I didn't make the spandex suits, but everything else was designed by me. I then pulled in the best people in their creative fields to make it come to life. Christopher Kelly and his art department team are responsible for building the massive backdrop and the bike made from sweets. He made a liquorice dog outfit for a whippet too but that ended up on the cutting room floor as they say. The other key woman in this is Laura Bellingham. She is the same DOP who filmed Bijoux Boy [] and we have worked together ever since. I love her to bits. In total there were 30 people on the call sheet- all mates, all working for nothing but the love of my daft idea. All incredibly skilled. We spent three full days filming it. Deborah Coughlin was the woman who made me do it. She'd been nagging on at me for months. But it paid off and she was right! It's definitely the most ludicrous thing I've ever done. It's taken nearly a year to make a 4 minute pop video. But that is because I wanted it to look like the story I'd been carrying around in my head. Every time I cycled to my old work down the Regents Canal, I poured all the money I had from my business into it, which wasn't much and it all got spent on sweets! Having such a brilliant team of creative mates about me has helped massively. They blagged loads of free gear. Lots of lessons learned along the way. One being: don't try to direct, fund, produce and star in your own video.


I saw you playing live recently and you were wearing a terrorist's balaclava made out of mirrors with a bright purple fake pony tail - do you make a lot of your own stage clothes?

You failed to mention the helicopter part! The tail that protrudes from the mirrored gimp mask is in fact silver bullion tassel that is very heavy and very sharp. There's a part in the set where I swing it really fast, millimetres away from Phil and Will my bandmates. If it was to catch them it would cut them to shreds. Better that you come and see it than me try to describe it. One of the advantages of playing small venues is that the danger is greater as the stage is the size of my bath. I've got this thing about light and ways to manipulate it. I used lasers loads in my last music video as they reacted really well to glitter and its reflective quality is really magical. I saw Grace Jones at the Albert Hall, when the single UFO beam of laser hit her metal bowler hat and lit up the entire hall. I thought to myself, I'm having a bit of that and bastardised her aesthetic into something that was more Lone Taxidermist. We're still very DIY in our approach, but it should always look and sound strangely beautiful and dangerous. That's why my mate Garry Sonic stands at the front of our gigs with the cheap laser machine, shining it on my gimp mask. I do make a lot of my own stage gear yes, as the high street is dull and what I love is too expensive. I'm currently making more wearable versions of the gimp mask for my band mates that will be made entirely from mirror. See Maya Derrens Meshes of the afternoon reference here. It's a bit Sun Ra too! Boudicca goes into space. I like that.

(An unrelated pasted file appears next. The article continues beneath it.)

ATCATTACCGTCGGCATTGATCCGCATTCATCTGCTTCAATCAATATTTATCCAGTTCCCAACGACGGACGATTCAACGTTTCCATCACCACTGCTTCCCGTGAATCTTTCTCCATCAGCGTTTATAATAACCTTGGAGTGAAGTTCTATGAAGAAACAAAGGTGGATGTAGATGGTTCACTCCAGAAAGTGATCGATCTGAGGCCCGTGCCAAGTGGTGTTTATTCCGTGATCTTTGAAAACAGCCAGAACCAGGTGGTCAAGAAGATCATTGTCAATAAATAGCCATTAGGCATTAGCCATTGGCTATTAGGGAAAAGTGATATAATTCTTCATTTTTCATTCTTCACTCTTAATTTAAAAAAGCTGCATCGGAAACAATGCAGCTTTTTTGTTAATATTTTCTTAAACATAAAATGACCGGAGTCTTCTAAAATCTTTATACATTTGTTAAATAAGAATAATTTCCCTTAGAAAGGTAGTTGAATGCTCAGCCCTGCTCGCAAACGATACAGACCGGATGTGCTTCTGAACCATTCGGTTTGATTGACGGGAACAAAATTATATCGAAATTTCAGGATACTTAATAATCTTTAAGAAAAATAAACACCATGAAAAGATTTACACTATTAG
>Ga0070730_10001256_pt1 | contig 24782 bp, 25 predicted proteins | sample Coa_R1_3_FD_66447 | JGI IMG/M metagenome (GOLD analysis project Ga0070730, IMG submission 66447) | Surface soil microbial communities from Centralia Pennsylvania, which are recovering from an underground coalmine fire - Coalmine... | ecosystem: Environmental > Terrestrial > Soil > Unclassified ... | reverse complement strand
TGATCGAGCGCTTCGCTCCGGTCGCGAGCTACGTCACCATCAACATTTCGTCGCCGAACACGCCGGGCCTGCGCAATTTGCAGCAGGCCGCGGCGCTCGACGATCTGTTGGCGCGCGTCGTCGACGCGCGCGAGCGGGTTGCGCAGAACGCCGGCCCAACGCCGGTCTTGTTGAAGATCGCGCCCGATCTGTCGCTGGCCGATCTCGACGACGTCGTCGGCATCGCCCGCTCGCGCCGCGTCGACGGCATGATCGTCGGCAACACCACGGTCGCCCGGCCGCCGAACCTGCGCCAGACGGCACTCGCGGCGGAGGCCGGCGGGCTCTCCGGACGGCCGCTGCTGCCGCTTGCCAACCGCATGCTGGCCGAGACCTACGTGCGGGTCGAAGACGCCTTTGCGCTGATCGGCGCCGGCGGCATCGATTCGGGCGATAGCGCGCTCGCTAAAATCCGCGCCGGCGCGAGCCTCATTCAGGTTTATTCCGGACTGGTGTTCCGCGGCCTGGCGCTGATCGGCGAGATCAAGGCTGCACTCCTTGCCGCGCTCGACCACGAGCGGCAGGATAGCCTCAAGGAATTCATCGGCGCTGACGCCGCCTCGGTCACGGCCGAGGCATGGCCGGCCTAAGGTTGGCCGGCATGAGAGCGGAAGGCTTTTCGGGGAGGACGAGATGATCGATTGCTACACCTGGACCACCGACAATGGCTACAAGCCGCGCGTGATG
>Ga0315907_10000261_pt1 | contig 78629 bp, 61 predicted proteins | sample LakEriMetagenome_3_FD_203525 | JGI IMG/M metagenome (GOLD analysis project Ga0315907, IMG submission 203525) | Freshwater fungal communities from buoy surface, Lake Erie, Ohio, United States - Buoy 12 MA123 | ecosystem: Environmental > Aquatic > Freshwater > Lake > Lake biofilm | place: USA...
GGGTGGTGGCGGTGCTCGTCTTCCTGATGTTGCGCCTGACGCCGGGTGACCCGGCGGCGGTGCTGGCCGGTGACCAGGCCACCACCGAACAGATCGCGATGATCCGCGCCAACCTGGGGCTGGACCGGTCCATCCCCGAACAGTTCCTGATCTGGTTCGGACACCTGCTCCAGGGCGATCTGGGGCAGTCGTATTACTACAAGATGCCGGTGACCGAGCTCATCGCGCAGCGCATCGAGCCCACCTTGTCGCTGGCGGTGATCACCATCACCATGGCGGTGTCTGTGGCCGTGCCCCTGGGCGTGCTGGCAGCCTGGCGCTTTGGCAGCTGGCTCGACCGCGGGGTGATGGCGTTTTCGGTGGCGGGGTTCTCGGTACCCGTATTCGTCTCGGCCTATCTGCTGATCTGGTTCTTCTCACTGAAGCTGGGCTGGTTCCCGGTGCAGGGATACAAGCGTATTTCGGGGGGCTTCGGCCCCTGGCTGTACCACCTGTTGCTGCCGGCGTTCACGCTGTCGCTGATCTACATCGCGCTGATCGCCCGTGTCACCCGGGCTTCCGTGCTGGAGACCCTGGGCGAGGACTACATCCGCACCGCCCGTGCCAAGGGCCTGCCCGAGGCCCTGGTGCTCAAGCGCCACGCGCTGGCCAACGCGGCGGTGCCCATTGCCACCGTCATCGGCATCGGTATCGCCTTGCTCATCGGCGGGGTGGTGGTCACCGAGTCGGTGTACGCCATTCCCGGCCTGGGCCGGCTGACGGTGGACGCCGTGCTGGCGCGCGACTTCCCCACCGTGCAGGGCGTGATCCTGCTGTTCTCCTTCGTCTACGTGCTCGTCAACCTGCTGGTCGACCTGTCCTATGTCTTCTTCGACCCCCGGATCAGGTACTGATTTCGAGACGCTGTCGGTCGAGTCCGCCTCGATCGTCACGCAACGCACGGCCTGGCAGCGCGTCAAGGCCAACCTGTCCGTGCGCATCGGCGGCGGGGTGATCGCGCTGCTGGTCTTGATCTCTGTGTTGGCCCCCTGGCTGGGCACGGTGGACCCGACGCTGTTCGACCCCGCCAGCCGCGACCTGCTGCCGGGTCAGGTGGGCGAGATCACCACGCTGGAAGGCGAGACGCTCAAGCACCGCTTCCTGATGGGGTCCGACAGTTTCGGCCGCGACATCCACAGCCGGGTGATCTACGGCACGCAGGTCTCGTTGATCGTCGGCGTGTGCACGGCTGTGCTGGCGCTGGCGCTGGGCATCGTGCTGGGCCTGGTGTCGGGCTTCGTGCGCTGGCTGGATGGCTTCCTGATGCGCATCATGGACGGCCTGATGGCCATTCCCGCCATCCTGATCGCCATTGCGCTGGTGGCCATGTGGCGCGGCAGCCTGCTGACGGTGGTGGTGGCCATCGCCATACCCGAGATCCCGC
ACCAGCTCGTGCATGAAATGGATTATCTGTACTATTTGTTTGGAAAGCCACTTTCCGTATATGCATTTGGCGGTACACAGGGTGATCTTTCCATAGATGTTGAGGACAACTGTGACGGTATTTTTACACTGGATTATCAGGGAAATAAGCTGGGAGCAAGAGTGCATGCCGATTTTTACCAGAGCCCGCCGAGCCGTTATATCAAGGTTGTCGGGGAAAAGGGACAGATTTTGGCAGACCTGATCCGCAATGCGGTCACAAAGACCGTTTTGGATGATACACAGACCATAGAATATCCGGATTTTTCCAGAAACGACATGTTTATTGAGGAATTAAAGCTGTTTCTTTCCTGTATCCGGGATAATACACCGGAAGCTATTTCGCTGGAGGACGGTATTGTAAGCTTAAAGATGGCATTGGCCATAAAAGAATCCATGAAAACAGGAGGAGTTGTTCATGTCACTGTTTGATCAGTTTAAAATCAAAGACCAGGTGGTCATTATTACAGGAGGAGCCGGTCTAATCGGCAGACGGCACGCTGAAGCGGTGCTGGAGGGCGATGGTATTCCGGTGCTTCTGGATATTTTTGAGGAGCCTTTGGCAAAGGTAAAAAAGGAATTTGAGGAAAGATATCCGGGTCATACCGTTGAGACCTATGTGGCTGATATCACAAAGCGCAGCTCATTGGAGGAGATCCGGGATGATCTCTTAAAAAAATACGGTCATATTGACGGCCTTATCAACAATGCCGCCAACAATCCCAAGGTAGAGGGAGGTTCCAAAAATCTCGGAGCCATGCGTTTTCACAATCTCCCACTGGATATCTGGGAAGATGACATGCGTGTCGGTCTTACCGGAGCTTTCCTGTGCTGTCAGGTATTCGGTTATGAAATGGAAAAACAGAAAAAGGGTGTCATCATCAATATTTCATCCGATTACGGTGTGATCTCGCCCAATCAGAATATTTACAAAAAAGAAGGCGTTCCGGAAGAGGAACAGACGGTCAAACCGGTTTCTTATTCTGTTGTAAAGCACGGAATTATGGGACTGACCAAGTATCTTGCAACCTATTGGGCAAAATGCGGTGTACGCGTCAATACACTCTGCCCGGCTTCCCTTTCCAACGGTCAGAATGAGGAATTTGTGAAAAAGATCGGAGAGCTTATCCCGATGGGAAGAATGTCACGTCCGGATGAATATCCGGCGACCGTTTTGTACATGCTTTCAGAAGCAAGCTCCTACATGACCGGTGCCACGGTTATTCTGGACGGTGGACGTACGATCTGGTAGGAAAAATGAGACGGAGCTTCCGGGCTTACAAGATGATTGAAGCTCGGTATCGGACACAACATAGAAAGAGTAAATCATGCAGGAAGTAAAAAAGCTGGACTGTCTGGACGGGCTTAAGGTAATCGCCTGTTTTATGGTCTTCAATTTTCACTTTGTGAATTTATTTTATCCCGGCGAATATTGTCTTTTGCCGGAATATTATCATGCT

You've got a powerful set of lungs - have you ever done that thing where you try to break glass by singing dead loud?

Yes. It's never worked, but I have managed to make myself sound like a theremin. I could watch Clara Rockmore on tap doing what she does and Pamelia Kurstin too. It's the most intriguing instrument I know. But Moogs are pricey so I make do with either a saw or my powerful lungs.

What are your ambitions for Lone Taxidermist?

Lots and lots and lots. Aim high I say. I want to go to Berlin, play all the clubs, I want to play in more weird places like underwater, the moon, going down a Helter Skelter. One day I'll do something with David Lynch, throw Bjork in there too while we're at it. More solid plans include doing a live recreation of this music video. I don't know if you've heard of this immersive theatre group called Punchdrunk, but I would like to create a real life version of the music video, where the audience are interacting with the characters from the video. We are currently scouting locations and investors to make this happen. Hopefully in November. We also have lots of new material, some that me and Phil [live band member] wrote on our last trip to Berlin. Some inspired by a visit to Hackney Marshes that tells the story of a man known as 'Dribble Wizard'. I would definitely love to get back into [Ben Edwards] Benges spaceship studio, but he's a busy guy. In the meantime Im converting my living room into a studio space as I live with another musician called Ross between us we have a lot of gear to keep the neighbours happy with.

I once saw you playing live and you forced a young goth lad to take his top off and eat a pork pie while you were singing at him in a most disconcerting fashion. What should young skinny men beware of before watching you live?

Ah John! that was a long time ago. I had issues then. In my old band we had a song called 'Skinny White Boys' it involved picking on the skinniest, palest little boy in the audience and forcing them to come on stage, strip and be force fed a six pack of Melton Mowbrays. The song was written with some venom after I had an argument with a band who are now very successful and famous. But back then all they cared about was not eating and wearing skinny jeans. It repulsed me. As a woman, having rumpy pumpy with a bag of anaemic bones does nothing for your self confidence. So I decided to sing about it. Im much nicer to the audience now. Less issues!

Follow John on Twitter @TheQuietus